On Easter Sunday, I finished the Camino de Santiago, an ancient 480.8 mile (773.9 km) pilgrimage across the northern part of Spain. It starts in a village in France and ends in the town Santiago de Compostela in Spain. Unlike the medieval pilgrims who first walked it, I did the Camino virtually.
It’s never easy writing about Easter, or Christmas for that matter. So much pressure to say the right thing, especially this year with three major holidays in parallel: Passover, Easter, Ramadan. I find myself searching for an everyday kind of way to embrace Easter, to remember what it means beyond jellybeans, chocolate bunnies, and never […]
It can be hard to find joy, let alone laughter, in the losses of the past two years and in the immense losses of the war in Ukraine and civil wars around the world. I don’t often understand the divine, but I believe God is active, moving in our lives. Laughter, like grace, takes me by surprise. May it do the same for you, today.
I am reminded as we enter another year of the pandemic that some life events have the power to reshape us. They reorder our galaxies and transform our plans. Who we were before no longer mirrors who we are becoming. I am being reshaped right now. I wish I could see the outcome, but for now, I am trying to rest in the faithfulness of God. I learned that many years ago. And I am relearning it again now.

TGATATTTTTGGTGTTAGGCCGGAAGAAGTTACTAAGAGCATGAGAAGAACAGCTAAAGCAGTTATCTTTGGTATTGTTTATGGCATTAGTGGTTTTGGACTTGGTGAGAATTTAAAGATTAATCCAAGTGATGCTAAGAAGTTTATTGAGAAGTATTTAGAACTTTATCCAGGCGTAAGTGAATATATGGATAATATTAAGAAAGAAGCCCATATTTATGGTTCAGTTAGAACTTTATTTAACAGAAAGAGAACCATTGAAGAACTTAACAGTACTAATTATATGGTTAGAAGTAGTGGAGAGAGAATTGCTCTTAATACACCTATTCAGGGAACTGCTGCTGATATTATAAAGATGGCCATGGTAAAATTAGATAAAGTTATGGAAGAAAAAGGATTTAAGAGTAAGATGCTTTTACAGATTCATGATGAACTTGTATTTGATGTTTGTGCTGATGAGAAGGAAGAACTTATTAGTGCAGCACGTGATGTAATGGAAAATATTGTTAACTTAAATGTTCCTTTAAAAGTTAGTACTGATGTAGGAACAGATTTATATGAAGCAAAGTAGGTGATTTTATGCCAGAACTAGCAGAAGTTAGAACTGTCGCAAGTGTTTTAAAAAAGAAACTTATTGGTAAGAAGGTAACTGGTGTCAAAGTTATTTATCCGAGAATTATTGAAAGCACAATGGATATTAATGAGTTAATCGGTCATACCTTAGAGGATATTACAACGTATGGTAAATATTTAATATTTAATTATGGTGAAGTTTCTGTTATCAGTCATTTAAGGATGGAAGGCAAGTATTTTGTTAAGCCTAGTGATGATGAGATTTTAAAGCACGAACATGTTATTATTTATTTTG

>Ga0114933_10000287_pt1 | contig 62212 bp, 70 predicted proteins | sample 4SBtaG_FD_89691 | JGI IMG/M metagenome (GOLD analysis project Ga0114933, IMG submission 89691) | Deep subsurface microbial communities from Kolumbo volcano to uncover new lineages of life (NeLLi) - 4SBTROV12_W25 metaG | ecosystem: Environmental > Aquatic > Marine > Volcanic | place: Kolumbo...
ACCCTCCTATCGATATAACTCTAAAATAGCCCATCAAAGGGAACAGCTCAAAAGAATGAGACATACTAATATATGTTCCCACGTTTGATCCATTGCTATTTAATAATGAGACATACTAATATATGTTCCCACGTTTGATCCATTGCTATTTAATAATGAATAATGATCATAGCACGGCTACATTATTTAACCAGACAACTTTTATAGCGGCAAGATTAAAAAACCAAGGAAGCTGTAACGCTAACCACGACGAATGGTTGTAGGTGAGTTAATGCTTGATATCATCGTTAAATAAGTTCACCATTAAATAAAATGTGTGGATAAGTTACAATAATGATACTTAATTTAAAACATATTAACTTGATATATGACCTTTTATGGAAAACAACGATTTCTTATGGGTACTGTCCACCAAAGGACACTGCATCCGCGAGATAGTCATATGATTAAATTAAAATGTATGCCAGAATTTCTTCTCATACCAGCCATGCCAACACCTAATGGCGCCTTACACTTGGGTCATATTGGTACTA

62.5 more miles to go on my pilgrimage. The Camino de Santiago has been around for more than a thousand years. It’s 480.8 miles across the rolling hills of northern Spain. Medieval pilgrims started where they were. I did the same, virtually, as the pandemic dictated, at the start of 2021… It’s just that I thought I’d already be changed by now.
It’s been hard to talk about God lately. Something in how I experience the divine is shifting, and I can’t really put words to it yet. The old way has fallen away but the new one has yet to emerge. This shifting happens in all of our faith journeys. It’s a natural part of the process.
In this season of reflection and gratitude, I am reminded of what my son and I witnessed seven weeks into the pandemic in May 2020. I offer it again now. May it help us to remember how deeply connected and beloved we all are.
I grew up in the Catholic Church, but not in the ways you’d imagine. It’s true I wore my special Sunday dress to Mass, the one with the flowers and the ribbon tied in the back. I sat in the pew next to my parents.
This afternoon I sit on a swing, listening to the cicadas sing. Sunlight streams through the treetops. My son is whizzing past me, his legs pumping hard. Orange shorts and bright purple tank top fly back and forth. A sense of peace washes over me. I am enough. My son is enough. Right here, right now, in the middle of a seemingly endless global pandemic, this moment is enough.
It’s funny how a summer can change you. In June, I remember thinking that we had turned the corner on the pandemic. Here it is mid-August and I am wondering if the pandemic will ever end. This time last year felt just as daunting, and the tiniest of red geraniums stirred new hope in me. I offer this story again, praying that grace finds you wherever you are and carries you forward.